Crossing Borders and Defying Policing, Abuses of Thailand’s Fishing Industry Challenge International System›August 18, 2015 // By Linnea Bennett
Somewhere off the coast of Thailand, “ghost ships” bump and crash along the choppy waves scrapping the sea floor with nets that spare nothing. Pulling up these illegal hauls in shifts that sometimes last 20 hours are thousands of migrant fishermen, many of whom have been forced into indentured servitude or kidnapped. Far from shore on unregistered boats, they have little hope of escape and face daily abuse and squalid conditions. More recently, some captains have turned to trafficking Rohingya fleeing persecution in Myanmar, pressing some into service, extorting others, and taking sex slaves.
“The relationship between human health…and environmental changes is extremely complex,” says Sally Edwards, advisor for sustainable development and environmental health of the Pan-American Health Organization/World Health Organization office for the eastern Caribbean countries, in this week’s podcast.
The World Economic Forum recently named water crisis the world’s number one risk for the next 10 years for its potential impact on people and industry. Indeed, as the global community grapples with climate change – and environmental change of all kinds – understanding the fundamental nature if water to human society is crucial. The input report for this year’s World Water Week, released yesterday by the Stockholm International Water Institute, in fact argues that getting water management right is a prerequisite for sustainable development.
›August 5, 2015 // By Ruth Greenspan Bell
President Obama’s recently announced Clean Power Plan – potentially a major turning point in the fight to contain greenhouse gas emissions and stop the slide toward an ever-warming Earth – is oddly both a courageous step in the right direction and codification of a process already underway.
›August 3, 2015 // By Carley Chavara
If you’re a government pondering the development of newly discovered natural resources, how do you avoid the so-called “resource curse” – the tendency of high value extractive resources, like oil, gas, or minerals, to, instead of prosperity, bring corruption, entrenched poverty, and even violence?
›July 28, 2015 // By Josh Feng
Earlier this month, the United Nations released a final report on the Millennium Development Goals (MDGs), the framework that has guided global development efforts for the last 15 years. The document examines each of the eight MDGs and finds that “despite many successes, the poorest and most vulnerable people are being left behind.” As one of the first global poverty reduction movements nears its end, the report calls for better data collection practices to create a post-2015 development agenda that can overcome the MDG’s shortcomings.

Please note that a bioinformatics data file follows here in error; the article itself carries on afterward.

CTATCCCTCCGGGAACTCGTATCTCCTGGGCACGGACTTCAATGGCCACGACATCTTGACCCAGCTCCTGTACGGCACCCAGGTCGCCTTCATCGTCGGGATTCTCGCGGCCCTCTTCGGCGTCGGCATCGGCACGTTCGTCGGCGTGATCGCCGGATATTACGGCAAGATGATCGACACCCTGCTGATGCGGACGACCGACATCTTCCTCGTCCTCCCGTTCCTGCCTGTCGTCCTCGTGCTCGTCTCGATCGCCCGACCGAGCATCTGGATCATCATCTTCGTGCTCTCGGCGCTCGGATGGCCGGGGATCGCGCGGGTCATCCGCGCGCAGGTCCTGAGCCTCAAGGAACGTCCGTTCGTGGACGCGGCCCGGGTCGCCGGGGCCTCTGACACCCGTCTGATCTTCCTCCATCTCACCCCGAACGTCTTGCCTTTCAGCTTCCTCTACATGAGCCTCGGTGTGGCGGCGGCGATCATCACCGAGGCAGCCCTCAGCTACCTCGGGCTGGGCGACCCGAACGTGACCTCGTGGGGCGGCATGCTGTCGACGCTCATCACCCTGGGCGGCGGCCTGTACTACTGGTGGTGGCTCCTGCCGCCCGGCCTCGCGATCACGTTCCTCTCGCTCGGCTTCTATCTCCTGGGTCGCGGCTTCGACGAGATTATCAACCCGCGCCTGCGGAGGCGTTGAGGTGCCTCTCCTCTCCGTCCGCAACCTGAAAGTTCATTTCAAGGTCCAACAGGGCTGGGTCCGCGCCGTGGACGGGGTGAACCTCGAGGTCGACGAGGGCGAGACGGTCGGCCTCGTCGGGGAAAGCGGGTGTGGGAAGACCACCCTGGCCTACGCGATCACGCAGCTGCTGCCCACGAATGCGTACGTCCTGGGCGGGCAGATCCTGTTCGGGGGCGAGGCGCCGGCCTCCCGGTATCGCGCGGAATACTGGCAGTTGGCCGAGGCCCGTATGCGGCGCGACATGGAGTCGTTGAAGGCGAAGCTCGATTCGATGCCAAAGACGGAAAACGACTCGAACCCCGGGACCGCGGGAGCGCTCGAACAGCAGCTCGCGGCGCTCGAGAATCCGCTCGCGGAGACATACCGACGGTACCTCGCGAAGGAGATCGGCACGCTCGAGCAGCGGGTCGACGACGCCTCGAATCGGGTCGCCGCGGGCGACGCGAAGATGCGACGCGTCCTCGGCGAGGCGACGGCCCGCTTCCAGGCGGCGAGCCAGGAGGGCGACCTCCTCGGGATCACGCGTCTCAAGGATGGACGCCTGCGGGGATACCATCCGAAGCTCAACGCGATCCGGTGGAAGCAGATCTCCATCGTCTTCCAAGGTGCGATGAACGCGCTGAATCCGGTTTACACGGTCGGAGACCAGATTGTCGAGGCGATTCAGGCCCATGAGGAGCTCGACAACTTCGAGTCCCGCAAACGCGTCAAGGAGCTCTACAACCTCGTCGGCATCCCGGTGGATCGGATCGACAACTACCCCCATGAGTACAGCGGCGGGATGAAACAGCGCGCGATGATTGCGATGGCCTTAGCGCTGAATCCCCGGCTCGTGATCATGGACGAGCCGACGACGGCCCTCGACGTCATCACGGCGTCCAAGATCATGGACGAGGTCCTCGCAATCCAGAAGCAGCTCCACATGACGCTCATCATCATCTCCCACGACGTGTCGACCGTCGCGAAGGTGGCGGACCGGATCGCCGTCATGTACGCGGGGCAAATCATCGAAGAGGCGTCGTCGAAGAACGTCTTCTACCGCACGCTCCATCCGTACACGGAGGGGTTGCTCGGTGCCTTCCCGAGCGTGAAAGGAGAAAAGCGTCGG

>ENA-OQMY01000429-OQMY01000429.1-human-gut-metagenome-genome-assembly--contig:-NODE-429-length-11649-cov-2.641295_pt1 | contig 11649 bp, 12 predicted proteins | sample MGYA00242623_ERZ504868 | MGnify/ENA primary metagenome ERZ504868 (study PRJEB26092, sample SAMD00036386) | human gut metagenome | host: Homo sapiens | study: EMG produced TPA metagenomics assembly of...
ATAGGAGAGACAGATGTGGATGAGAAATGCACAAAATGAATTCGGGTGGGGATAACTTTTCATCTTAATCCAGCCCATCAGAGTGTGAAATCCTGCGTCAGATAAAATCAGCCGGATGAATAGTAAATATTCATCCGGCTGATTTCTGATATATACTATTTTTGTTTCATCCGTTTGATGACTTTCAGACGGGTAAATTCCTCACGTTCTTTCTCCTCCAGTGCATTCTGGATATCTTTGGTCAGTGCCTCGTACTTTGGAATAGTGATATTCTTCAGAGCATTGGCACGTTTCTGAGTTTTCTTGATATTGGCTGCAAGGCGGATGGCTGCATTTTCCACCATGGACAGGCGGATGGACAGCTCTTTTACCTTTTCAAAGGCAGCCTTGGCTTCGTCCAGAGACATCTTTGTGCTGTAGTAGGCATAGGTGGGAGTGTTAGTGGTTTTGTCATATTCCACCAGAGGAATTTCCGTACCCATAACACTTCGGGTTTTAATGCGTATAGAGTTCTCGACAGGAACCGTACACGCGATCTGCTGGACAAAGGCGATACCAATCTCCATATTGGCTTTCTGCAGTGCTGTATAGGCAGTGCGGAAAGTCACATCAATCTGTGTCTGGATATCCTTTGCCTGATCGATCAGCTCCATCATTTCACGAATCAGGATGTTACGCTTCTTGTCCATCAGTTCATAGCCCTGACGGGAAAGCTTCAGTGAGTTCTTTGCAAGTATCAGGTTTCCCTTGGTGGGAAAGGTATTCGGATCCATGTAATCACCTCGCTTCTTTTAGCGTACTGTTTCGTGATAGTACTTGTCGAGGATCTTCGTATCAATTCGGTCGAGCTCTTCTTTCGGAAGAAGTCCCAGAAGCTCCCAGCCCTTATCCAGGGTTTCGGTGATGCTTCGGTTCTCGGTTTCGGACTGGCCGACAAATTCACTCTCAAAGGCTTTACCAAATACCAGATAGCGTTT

Food and water are tied to one another fundamentally. But in addition to their biophysical relationship, human systems intervene, whether through pricing schemes and trade agreements or shifting patterns in consumption and taste.
›July 16, 2015 // By Linnea Bennett
“With current neglect of family planning, the UN’s recent projection of a 2100 world population of up to 12.3 billion is a possibility,” says a report from the University of California, San Francisco’s Bixby Center for Global Reproductive Health. Increased voluntary family planning efforts are needed, the authors contend, to meet existing demand for contraceptives, stabilize the threat of global food insecurity, and reduce carbon emissions that contribute to climate change.
Join the Conversation
- Peace, Conflict, and the Scale of the Climate Risk Landscape (WEBINAR) Tuesday, August 25, 2015
- A Prescription for a Secure Pakistan: Why Health is Vital for National Security and Economic Development Thursday, August 20, 2015
- The Pioneers of Amazon Research: A Conversation with Dr. John Hemming Thursday, August 6, 2015
- Migrant or Refugee? There Is a Difference, With Legal Implications - The New York Times
- Climate change legislation approaches pivotal showdown with oil industry
- Effective Responses to Global Water Crisis Are Largely Local
- In Libya's desert south, a town fends for itself
- The ‘saddest bride I have ever seen': Child marriage is as popular as ever in Bangladesh